The common misperception that nonverbal children, particularly those diagnosed with autism, are not aware of what goes on around them or are devoid of feeling is completely destroyed in the book, Seven Keys to Unlock Autism: Making Miracles in the Classroom. Co-author Elaine Hall was present at the Vista Del Mar Annual Autism Conference in November to moderate an “Ask the Artists” children’s panel, where a young man named Dashiell elaborated on a piece of writing he contributed to the book. Dashiell is a 12-year-old “minimally fluent” autistic boy. With supportive typing, he is able to convey his thoughts and emotions. Dashiell, who rarely looks up or makes eye contact, wrote the following to help people understand what goes on inside his mind:
“I wish people didn’t make fun of me. They don’t see me. They only see my disability. If they only knew I am an intelligent man who is saddened by people who tease me. I hope my story will help others understand that autism is not a disease you might catch but a condition that gives me the ability to see things that others don’t.
I can see words in pictures and music in colors. I have the ability to use my sensitivity to understand when a person is hurt emotionally. The only thing that makes me different is that my voice sounds young even though my mind is older. I hope that one day, my voice will match my mind. The only thing that keeps me from understanding others is their ignorance. Sometimes people think that I am not an intelligent person and that I don’t have feelings. I can only help myself by learning about my condition. Others should do the same. Together we can . . . make a difference in building a better society. One of kindness, understanding, and love.”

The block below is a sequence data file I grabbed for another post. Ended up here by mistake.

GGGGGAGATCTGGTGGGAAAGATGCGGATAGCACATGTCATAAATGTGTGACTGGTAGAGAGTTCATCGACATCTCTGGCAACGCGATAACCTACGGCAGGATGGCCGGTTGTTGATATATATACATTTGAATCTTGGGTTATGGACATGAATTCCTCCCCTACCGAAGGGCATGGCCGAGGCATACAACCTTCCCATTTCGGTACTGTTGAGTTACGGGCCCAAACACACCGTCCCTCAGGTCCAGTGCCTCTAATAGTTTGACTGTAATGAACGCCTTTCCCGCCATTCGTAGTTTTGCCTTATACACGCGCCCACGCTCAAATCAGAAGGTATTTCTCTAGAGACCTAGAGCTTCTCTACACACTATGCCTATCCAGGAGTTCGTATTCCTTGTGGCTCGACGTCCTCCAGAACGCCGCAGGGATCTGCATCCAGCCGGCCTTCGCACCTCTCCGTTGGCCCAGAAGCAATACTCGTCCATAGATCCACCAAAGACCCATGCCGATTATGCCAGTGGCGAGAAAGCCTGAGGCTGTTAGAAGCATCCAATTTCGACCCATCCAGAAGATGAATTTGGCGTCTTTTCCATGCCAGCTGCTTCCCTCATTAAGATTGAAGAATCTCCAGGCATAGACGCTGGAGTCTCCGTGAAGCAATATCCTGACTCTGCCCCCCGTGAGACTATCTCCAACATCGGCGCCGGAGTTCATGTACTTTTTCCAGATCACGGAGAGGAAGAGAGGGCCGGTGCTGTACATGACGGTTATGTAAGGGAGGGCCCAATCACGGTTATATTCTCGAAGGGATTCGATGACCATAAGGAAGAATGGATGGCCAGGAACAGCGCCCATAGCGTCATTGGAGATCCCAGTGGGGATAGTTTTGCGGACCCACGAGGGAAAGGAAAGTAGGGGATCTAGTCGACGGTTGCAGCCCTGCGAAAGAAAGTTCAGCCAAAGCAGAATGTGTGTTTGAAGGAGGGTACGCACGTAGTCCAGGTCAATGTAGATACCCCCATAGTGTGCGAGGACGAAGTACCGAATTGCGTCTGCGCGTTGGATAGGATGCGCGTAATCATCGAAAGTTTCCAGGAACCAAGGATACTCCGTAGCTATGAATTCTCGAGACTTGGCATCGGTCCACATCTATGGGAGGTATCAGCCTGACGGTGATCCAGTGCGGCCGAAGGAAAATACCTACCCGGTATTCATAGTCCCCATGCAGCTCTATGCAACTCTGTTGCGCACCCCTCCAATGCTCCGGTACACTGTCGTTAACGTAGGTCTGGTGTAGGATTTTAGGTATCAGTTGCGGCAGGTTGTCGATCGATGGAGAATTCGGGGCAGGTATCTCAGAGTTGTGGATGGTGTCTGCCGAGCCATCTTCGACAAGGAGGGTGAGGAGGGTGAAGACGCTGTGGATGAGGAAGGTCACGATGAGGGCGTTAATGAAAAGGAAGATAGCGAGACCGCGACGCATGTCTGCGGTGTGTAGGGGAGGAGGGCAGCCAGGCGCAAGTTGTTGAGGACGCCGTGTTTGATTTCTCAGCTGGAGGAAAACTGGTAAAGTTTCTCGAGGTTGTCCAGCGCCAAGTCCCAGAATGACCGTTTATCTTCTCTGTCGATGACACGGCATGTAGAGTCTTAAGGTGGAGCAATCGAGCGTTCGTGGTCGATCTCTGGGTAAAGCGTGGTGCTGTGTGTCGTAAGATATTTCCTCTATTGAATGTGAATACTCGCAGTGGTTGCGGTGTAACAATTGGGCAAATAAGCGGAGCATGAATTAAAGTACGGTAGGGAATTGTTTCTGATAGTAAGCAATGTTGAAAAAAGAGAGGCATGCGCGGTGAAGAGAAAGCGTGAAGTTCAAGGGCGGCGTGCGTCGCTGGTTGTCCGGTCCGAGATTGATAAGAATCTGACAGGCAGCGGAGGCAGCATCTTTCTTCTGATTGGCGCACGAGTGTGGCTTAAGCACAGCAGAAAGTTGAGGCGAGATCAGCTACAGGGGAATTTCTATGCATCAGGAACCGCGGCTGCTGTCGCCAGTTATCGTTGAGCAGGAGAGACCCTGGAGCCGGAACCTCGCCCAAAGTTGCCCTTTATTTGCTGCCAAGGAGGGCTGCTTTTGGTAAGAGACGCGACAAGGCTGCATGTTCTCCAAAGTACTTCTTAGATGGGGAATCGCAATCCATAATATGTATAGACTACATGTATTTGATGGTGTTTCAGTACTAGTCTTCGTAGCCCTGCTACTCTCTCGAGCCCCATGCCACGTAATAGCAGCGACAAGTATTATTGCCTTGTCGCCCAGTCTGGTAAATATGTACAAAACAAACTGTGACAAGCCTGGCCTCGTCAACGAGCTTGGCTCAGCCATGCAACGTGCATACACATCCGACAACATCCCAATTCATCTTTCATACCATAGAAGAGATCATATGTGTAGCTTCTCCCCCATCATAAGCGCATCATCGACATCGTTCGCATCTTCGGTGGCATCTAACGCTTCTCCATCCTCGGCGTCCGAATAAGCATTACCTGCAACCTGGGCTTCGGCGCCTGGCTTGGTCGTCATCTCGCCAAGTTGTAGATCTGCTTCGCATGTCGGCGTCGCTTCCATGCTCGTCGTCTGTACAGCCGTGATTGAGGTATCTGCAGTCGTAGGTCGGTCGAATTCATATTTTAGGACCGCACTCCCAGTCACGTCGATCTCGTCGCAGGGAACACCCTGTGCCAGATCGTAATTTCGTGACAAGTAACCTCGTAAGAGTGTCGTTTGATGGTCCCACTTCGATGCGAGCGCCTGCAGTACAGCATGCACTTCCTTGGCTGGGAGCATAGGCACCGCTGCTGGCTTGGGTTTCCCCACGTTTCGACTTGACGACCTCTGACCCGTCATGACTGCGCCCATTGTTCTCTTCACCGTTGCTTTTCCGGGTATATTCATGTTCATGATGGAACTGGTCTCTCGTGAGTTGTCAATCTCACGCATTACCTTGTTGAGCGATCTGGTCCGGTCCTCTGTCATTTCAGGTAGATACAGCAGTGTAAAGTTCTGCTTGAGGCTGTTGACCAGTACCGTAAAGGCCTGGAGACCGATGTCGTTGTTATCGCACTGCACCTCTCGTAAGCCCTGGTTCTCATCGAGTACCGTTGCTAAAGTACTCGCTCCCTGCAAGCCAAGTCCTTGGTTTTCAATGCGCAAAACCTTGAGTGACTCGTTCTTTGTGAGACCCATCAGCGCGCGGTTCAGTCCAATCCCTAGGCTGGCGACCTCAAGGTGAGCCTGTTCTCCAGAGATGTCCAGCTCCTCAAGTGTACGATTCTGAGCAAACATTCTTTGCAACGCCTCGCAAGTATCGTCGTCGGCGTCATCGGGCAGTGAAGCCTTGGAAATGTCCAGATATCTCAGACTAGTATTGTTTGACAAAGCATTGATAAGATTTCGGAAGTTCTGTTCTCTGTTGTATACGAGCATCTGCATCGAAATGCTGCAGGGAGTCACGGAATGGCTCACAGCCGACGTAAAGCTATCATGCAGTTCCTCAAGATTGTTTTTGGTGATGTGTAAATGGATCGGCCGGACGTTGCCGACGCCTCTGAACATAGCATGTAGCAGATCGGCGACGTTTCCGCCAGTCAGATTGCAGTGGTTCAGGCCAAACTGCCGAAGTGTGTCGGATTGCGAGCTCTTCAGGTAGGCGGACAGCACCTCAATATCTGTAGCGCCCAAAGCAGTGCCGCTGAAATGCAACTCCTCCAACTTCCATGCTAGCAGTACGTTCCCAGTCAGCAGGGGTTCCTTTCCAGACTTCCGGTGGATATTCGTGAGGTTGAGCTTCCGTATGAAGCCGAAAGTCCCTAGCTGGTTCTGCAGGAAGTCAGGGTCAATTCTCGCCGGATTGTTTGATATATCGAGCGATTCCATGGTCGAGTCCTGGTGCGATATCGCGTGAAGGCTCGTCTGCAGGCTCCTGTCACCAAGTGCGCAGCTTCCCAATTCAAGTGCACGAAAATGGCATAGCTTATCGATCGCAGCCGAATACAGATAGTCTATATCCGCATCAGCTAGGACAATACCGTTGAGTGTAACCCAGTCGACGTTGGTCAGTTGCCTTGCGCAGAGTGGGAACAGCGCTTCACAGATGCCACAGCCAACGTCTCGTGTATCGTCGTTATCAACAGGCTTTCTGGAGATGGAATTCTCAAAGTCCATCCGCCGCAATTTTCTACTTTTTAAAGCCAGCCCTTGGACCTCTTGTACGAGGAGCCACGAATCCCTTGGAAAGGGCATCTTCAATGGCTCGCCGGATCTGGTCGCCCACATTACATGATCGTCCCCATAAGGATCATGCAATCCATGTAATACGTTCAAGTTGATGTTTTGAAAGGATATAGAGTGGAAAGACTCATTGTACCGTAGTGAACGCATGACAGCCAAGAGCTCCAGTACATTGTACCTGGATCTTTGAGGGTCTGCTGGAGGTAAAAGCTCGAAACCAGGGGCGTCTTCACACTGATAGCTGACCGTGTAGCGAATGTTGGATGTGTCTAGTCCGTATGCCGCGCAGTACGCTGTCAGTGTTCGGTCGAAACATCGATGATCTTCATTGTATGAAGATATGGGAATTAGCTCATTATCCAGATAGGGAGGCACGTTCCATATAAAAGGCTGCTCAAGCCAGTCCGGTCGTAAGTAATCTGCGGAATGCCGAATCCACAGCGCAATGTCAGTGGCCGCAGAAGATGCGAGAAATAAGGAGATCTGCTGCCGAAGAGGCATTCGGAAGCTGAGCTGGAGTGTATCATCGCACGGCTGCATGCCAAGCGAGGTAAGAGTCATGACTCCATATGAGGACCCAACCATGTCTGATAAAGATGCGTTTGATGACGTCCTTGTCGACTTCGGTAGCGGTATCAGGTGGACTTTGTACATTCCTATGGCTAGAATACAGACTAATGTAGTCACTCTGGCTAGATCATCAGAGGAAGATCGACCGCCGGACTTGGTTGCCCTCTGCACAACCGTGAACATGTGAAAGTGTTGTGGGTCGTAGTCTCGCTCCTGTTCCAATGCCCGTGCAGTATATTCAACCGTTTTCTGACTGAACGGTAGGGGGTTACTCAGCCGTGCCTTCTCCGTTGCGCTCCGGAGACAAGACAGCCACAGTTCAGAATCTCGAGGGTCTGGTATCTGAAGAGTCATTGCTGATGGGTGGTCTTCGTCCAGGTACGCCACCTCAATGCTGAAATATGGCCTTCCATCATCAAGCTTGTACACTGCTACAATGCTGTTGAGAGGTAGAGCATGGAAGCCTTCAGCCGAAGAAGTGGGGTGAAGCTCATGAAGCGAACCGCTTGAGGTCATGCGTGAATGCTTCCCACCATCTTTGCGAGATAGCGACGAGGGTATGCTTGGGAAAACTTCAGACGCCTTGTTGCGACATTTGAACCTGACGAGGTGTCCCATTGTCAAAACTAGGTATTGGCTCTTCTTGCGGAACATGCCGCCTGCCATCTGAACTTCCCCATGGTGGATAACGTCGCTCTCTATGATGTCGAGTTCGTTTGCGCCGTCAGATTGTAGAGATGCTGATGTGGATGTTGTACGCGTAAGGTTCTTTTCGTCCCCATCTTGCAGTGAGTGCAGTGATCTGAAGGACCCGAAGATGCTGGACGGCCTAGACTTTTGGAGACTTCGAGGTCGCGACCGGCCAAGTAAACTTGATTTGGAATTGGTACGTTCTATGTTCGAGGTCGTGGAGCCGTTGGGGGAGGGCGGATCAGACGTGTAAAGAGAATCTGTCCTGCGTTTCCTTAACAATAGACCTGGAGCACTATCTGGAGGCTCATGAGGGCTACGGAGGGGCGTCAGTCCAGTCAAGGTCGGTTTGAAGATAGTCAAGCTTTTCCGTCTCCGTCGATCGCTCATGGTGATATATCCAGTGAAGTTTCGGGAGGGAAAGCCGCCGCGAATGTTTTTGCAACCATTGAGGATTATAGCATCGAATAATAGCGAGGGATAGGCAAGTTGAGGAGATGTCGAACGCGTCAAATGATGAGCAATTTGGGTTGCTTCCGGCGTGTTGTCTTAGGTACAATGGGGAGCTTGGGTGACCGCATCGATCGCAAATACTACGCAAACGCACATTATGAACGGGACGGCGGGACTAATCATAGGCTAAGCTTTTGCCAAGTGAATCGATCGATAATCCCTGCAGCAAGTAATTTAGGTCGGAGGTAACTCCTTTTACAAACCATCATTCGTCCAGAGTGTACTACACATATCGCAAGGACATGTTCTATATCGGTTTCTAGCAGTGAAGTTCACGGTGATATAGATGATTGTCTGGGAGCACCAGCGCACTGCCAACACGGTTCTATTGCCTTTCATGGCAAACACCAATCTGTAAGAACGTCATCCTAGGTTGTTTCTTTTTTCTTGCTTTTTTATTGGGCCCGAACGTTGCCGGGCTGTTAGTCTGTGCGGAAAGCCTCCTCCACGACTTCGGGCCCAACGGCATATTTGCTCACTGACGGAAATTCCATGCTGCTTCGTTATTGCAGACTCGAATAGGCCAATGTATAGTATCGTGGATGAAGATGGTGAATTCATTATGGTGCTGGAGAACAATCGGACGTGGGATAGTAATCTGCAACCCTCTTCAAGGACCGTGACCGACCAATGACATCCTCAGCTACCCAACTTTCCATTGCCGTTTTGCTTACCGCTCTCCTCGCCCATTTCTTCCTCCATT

Merry Potter, Publisher of Family Magazine Group, was present at the conference and had the good fortune to sit at the same table with Dashiell and his mother during a lunch break. Potter had just purchased a copy of Seven Keys to Unlock Autism and asked Dashiell for his autograph. Dashiell continued to eat and look down. His mother apologized. Potter says she believes with all her heart that children with autism are smarter than us. She said to Dashiell, “You did a great job. You write better than most adults.” Dashiell looked up for the first time during the meal. He practiced writing his name on a piece of paper and then wrote it in big letters on his page in the book. Potter held out her hand to shake his, but Dashiell’s mother told her he doesn’t like to touch people.
Potter realized that speaking to Dashiell on an adult level was getting a response. She told him to “keep writing,” and Dashiell shook her hand. His mother was amazed in the same way that those who attended the children’s panel were shocked at the eloquence of the panelists.
“They’re trying to make us understand,” Potter said. “They have to be very creative about it and think differently. If you communicate with them on an adult level, they get it. They are almost trying not to be condescending to us.”
Dashiell was 10 years old when he wrote his piece for Seven Keys to Unlock Autism. His writing gives a sense of the depth and intelligence behind the “nonverbal” label and how much harder nonverbal children have to work to communicate and be understood.
Seven Keys to Unlock Autism outlines seven integrated keys for educators and parents to make meaningful connections with children on the autism spectrum. For more information, go here.